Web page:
Even though it is October, DC continues to roll out new number one issues. Helena Bertinelli (or is it?) gets the relaunch treatment this month, and we don’t want to leave anyone behind in our New 52 coverage.

Writer: Paul Levitz
Penciller: Marcus To
Inker: John Dell
Colorist: Andrew Dalhouse
Letterer: Sal Cipriano
Cover: Guillem March and Tomeu Morey
Editor: Ben Abernathy
Publisher: DC Comics
Cover Price: $2.99

Previously in Huntress: First, she was Paula Brooks of the Golden Age. Then she was Helena Wayne of Earth-Two. She then became Helena Bertinelli (no relation to Valerie) and had many great adventures as part of the Birds of Prey. She been in the JSA, the JLA, Justice League Unlimited, and Batman: The Brave and the Bold. For whatever reason, she wasn’t considered a strong enough candidate for the initial DC Relaunch, but that’s okay, because she gets the spotlight in October.


Paul Levitz seems to be hit and miss when he jumps on a project. This time out, it seems Levitz has done something right by combining a strong character, with a tale of revenge, detective work, and an international flair. The story focuses on Helena traveling to Italy with the mission to stop what she believe to be a shipment of drugs from reaching Gotham City. What she uncovers is a world of international sex slave trafficking and gun smuggling that appears to be centered in Naples. This sets Huntress off on a new mission – figure out who is trafficking in women, and to bring them down.

It’s a great revenge tale, and with the big bad not giving anyone a chance to make a mistake unless they want to die, the showdown between the hero and villain is going to be a good one. The heroine is everything a heroine should be, while the villain is the worst kind of human. Yes, it is stereotypical, but in a company that is going through a lot of change (some drastic, some not so much), having a book that feels familiar is a nice place to be.

It should be noted that in this book, Helena is Helena Bertinelli, and not any of the other Huntress names that have been flung about over the last 60 years. Or at least that is what her passport says, and what we are lead to believe – even if she calls herself Esposito in the issue. While the story is engaging, and I can’t wait to see what Levitz has in store in the next five issues of this mini-series, the bigger mystery is in seeing how DC ties her into the rest of the New 52. She’s been teased to be connected to the Justice Society of America, but we know the JSA is part of Earth-Two in the New 52, so I wonder if this story takes place in that universe and not the new one. Last month’s books featured the Mysterious Woman somewhere in the book, and unless I’ve missed something, I didn’t see her in this number one, further confusing Helena’s place in the multiverse. Confused yet?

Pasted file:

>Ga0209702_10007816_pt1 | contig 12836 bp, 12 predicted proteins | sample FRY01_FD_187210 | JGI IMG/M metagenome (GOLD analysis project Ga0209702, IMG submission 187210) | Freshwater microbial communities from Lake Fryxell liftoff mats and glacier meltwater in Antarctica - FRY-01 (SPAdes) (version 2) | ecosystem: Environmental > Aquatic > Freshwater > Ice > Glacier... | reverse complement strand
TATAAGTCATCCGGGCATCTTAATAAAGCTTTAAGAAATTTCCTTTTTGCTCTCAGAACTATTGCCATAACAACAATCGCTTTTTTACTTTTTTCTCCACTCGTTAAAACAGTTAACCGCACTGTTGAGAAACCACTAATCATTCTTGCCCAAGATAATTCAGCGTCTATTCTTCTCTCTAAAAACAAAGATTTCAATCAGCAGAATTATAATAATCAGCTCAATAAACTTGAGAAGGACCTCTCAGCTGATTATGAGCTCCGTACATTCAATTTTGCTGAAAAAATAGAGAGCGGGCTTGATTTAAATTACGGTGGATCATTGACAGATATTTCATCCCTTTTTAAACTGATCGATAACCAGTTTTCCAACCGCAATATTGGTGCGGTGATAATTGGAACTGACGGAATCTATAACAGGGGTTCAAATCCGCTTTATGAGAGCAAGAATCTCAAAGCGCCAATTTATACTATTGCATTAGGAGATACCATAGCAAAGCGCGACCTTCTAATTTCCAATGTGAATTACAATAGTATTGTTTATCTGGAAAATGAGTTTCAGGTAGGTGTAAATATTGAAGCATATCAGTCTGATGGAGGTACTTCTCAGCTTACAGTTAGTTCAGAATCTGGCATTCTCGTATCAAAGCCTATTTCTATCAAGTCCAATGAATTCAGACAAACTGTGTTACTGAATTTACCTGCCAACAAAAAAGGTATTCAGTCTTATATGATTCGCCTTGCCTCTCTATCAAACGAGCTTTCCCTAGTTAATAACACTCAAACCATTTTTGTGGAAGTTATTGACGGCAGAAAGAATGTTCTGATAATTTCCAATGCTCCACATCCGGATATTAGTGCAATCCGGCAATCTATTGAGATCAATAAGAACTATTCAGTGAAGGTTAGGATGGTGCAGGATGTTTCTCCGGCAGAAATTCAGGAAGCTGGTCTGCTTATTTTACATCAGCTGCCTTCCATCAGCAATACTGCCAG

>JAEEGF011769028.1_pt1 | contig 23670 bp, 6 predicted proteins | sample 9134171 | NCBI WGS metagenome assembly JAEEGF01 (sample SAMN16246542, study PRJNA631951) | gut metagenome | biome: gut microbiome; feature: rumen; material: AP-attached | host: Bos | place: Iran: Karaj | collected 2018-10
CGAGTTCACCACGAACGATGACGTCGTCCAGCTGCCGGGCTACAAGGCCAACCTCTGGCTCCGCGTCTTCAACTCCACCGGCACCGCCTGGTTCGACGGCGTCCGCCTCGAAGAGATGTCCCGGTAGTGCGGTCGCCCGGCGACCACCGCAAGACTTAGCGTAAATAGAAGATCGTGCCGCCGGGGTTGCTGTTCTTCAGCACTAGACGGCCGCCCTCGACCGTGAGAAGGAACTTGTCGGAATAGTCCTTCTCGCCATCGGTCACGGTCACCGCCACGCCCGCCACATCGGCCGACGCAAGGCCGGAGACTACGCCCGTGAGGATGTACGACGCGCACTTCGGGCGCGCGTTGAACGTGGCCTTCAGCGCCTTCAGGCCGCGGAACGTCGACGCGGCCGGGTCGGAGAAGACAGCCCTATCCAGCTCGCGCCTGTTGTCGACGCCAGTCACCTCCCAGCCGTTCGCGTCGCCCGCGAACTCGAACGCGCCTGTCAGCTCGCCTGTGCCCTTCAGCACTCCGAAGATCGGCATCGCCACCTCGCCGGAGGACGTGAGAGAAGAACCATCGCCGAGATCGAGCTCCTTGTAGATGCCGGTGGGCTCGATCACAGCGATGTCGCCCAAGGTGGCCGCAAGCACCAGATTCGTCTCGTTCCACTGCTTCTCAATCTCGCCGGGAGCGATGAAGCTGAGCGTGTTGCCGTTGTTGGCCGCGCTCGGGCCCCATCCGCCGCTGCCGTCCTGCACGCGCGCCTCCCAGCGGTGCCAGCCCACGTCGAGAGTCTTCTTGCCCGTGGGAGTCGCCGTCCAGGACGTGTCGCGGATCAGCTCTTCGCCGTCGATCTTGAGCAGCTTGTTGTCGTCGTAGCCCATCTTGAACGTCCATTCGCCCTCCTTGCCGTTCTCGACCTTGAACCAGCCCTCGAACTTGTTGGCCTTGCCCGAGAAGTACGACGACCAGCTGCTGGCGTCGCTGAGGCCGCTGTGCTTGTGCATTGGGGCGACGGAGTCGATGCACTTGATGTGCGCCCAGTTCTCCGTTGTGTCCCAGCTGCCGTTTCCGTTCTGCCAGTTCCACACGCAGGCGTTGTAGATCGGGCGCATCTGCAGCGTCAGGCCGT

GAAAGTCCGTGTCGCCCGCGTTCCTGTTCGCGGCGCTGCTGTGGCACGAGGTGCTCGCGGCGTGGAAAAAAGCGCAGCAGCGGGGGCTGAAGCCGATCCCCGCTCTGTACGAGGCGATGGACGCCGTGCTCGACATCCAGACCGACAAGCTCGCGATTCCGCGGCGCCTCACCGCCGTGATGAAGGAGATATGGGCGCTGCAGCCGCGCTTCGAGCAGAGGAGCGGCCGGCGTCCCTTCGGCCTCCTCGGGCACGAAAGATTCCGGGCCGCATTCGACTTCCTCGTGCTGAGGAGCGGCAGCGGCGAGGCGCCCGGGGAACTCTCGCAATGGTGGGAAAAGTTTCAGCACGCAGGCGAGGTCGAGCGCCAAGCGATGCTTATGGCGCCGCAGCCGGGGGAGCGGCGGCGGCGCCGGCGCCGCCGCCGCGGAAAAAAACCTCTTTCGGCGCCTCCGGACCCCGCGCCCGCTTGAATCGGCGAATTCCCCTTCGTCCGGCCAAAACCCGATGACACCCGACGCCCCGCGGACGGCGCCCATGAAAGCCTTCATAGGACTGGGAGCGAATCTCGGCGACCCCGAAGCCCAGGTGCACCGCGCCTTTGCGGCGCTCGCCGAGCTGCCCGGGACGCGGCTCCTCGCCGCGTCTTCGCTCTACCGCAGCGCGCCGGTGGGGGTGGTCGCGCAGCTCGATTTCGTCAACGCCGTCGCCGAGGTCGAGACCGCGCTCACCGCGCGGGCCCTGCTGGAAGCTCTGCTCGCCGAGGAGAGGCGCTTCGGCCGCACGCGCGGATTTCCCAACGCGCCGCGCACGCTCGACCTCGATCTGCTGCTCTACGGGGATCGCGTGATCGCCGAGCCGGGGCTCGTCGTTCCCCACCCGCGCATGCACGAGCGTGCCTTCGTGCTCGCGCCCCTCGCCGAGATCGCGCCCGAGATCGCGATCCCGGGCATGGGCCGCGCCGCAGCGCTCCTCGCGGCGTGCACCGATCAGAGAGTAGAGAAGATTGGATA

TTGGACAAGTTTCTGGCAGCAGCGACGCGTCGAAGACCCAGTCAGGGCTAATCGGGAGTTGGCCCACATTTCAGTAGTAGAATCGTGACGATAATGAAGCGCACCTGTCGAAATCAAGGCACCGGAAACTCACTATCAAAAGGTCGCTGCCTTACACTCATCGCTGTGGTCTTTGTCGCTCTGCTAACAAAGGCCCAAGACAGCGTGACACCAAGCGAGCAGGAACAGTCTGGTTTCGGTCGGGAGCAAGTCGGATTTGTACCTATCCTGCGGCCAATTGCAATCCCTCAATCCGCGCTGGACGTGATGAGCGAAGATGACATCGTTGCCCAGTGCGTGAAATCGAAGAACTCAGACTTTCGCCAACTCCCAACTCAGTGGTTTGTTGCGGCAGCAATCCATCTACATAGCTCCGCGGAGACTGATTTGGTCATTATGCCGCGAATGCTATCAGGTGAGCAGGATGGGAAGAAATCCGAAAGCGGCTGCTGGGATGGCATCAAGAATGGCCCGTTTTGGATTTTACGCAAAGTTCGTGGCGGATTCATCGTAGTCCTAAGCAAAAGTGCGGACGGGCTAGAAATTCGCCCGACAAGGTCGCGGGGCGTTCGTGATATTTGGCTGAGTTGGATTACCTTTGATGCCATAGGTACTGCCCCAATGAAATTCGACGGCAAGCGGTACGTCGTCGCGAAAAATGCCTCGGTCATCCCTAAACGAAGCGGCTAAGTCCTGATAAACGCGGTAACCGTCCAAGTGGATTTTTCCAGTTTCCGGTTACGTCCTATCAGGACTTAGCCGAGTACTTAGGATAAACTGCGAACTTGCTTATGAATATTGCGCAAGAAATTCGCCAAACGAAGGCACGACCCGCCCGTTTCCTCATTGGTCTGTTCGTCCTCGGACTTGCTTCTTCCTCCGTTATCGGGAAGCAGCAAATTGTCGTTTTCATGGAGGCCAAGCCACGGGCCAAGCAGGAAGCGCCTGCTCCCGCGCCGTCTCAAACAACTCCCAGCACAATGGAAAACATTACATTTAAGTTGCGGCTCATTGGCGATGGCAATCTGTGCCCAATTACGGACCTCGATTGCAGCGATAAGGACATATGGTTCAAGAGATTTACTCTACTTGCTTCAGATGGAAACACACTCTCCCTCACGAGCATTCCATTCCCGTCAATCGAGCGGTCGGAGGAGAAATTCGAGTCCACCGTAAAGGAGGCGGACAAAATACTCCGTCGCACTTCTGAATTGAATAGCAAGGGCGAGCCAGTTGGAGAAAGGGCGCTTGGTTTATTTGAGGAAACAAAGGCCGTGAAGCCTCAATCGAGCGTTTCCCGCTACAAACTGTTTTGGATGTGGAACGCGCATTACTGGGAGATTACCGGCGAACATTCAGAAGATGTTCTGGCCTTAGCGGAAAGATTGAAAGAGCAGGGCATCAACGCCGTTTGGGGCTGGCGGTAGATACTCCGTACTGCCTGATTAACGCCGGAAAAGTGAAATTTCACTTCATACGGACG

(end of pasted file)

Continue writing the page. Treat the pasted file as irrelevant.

From the first page to the last, the art team of To, Dell, and Dalhouse rock this book. Strong character poses, excellent inking that is sharp where it needs to be and less detailed in spots works well, and the colors bring the page to life. I like the cluttered backgrounds in those panels where readers can see the environment. The clothing isn’t too detailed or cluttered unnecessary lines. If I had one complaint it would be that sometimes, just sometimes the faces get a little wonky in three-quarter profile, but other than that, everything is great.


While the Birds of Prey have been scattered to the four winds, having stories featuring the characters individually is better than nothing. Huntress #1 is a perfect blend of action and story telling that would be a great lead in to further adventures of the hero. While I don’t think DC will turn this into an ongoing series, the team has done a great job of making me want more. Huntress #1 is worth picking up and reading and earns 4 out of 5 Stars.

Rating: ★★★★☆


About Author

Stephen Schleicher began his career writing for the Digital Media Online community of sites, including Digital Producer and Creative Mac covering all aspects of the digital content creation industry. He then moved on to consumer technology, and began the Coolness Roundup podcast. A writing fool, Stephen has freelanced for Sci-Fi Channel's Technology Blog, and Gizmodo. Still longing for the good ol' days, Stephen launched Major Spoilers in July 2006, because he is a glutton for punishment. You can follow him on Twitter @MajorSpoilers and tell him your darkest secrets...


  1. Yeah, as much as I’ve always liked the concept of the Huntress, my personal thought is that what made the Bertinelli version most interesting was done better in Batwoman.

    Course, what made the Helena Wayne version interesting was her parentage, and the dynamic between her and Dick.

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